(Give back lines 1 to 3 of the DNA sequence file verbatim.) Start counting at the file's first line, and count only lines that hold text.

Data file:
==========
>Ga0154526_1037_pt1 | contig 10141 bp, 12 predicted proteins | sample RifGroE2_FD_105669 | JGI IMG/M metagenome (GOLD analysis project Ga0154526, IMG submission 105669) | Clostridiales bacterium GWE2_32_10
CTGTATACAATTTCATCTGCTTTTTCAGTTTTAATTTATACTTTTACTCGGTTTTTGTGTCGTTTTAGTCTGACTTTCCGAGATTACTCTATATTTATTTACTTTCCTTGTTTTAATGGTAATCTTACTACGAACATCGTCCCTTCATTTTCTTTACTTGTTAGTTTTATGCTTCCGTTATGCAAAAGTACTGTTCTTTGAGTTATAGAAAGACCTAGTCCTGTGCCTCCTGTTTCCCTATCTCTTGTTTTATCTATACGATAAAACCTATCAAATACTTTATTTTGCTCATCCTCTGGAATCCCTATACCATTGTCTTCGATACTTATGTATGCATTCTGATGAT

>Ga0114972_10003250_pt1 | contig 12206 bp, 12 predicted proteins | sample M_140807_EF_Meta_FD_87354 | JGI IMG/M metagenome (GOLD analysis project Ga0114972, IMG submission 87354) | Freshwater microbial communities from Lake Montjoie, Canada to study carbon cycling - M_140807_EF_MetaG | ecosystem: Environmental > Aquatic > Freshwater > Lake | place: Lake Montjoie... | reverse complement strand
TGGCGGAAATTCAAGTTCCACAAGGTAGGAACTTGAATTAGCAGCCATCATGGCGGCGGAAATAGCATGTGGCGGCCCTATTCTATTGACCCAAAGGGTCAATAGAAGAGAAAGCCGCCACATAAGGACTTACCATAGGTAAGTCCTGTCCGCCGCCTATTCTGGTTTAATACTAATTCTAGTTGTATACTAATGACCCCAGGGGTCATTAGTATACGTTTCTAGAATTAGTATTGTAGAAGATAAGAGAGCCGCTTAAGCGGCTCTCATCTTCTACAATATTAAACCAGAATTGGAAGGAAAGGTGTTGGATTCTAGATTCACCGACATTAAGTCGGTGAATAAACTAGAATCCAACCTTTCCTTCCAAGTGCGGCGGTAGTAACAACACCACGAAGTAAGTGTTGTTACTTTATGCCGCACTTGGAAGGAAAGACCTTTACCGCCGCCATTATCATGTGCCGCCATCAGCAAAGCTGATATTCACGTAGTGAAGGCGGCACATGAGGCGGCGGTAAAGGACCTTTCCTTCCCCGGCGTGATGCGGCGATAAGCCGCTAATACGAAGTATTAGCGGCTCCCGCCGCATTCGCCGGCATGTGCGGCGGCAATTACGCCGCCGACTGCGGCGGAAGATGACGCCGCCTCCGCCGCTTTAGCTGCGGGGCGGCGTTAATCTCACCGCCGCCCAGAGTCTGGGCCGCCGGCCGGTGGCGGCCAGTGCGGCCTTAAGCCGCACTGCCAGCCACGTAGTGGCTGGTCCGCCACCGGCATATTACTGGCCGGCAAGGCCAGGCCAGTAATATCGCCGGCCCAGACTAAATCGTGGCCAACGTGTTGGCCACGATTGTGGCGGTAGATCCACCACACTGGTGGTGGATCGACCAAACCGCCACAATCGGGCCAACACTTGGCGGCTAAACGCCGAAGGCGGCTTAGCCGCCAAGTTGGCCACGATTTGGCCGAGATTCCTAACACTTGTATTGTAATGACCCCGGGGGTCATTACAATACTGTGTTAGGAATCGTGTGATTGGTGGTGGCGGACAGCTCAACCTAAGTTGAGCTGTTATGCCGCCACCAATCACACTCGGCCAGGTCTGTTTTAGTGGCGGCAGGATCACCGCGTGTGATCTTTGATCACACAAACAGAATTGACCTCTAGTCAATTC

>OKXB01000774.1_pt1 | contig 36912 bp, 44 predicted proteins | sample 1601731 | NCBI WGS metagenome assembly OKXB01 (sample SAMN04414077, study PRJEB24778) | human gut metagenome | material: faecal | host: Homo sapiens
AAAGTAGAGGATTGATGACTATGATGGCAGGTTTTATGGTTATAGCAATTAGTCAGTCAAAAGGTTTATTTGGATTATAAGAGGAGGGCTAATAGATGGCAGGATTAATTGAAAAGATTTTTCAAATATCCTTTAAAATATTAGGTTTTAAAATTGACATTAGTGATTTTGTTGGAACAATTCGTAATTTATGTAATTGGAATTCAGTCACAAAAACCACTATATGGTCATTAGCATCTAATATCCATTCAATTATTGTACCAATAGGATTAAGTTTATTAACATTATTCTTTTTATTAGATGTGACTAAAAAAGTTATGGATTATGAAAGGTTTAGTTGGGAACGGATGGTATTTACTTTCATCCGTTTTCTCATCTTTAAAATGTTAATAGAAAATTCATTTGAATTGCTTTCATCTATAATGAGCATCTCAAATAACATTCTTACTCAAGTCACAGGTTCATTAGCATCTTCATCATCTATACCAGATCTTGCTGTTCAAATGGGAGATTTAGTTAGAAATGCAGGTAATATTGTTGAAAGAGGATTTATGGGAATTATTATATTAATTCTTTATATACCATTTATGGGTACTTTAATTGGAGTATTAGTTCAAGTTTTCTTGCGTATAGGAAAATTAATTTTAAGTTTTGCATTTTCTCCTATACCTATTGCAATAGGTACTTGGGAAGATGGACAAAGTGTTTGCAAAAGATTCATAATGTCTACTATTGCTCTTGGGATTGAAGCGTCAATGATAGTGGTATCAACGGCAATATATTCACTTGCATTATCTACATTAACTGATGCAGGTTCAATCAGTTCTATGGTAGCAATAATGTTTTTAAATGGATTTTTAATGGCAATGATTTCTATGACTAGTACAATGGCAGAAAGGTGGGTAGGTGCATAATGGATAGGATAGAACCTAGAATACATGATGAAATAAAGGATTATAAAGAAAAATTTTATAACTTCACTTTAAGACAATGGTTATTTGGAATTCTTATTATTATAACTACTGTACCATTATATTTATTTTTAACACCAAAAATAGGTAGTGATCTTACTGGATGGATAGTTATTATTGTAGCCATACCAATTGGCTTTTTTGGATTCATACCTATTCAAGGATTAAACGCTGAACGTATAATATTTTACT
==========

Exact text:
>Ga0154526_1037_pt1 | contig 10141 bp, 12 predicted proteins | sample RifGroE2_FD_105669 | JGI IMG/M metagenome (GOLD analysis project Ga0154526, IMG submission 105669) | Clostridiales bacterium GWE2_32_10
CTGTATACAATTTCATCTGCTTTTTCAGTTTTAATTTATACTTTTACTCGGTTTTTGTGTCGTTTTAGTCTGACTTTCCGAGATTACTCTATATTTATTTACTTTCCTTGTTTTAATGGTAATCTTACTACGAACATCGTCCCTTCATTTTCTTTACTTGTTAGTTTTATGCTTCCGTTATGCAAAAGTACTGTTCTTTGAGTTATAGAAAGACCTAGTCCTGTGCCTCCTGTTTCCCTATCTCTTGTTTTATCTATACGATAAAACCTATCAAATACTTTATTTTGCTCATCCTCTGGAATCCCTATACCATTGTCTTCGATACTTATGTATGCATTCTGATGAT

>Ga0114972_10003250_pt1 | contig 12206 bp, 12 predicted proteins | sample M_140807_EF_Meta_FD_87354 | JGI IMG/M metagenome (GOLD analysis project Ga0114972, IMG submission 87354) | Freshwater microbial communities from Lake Montjoie, Canada to study carbon cycling - M_140807_EF_MetaG | ecosystem: Environmental > Aquatic > Freshwater > Lake | place: Lake Montjoie... | reverse complement strand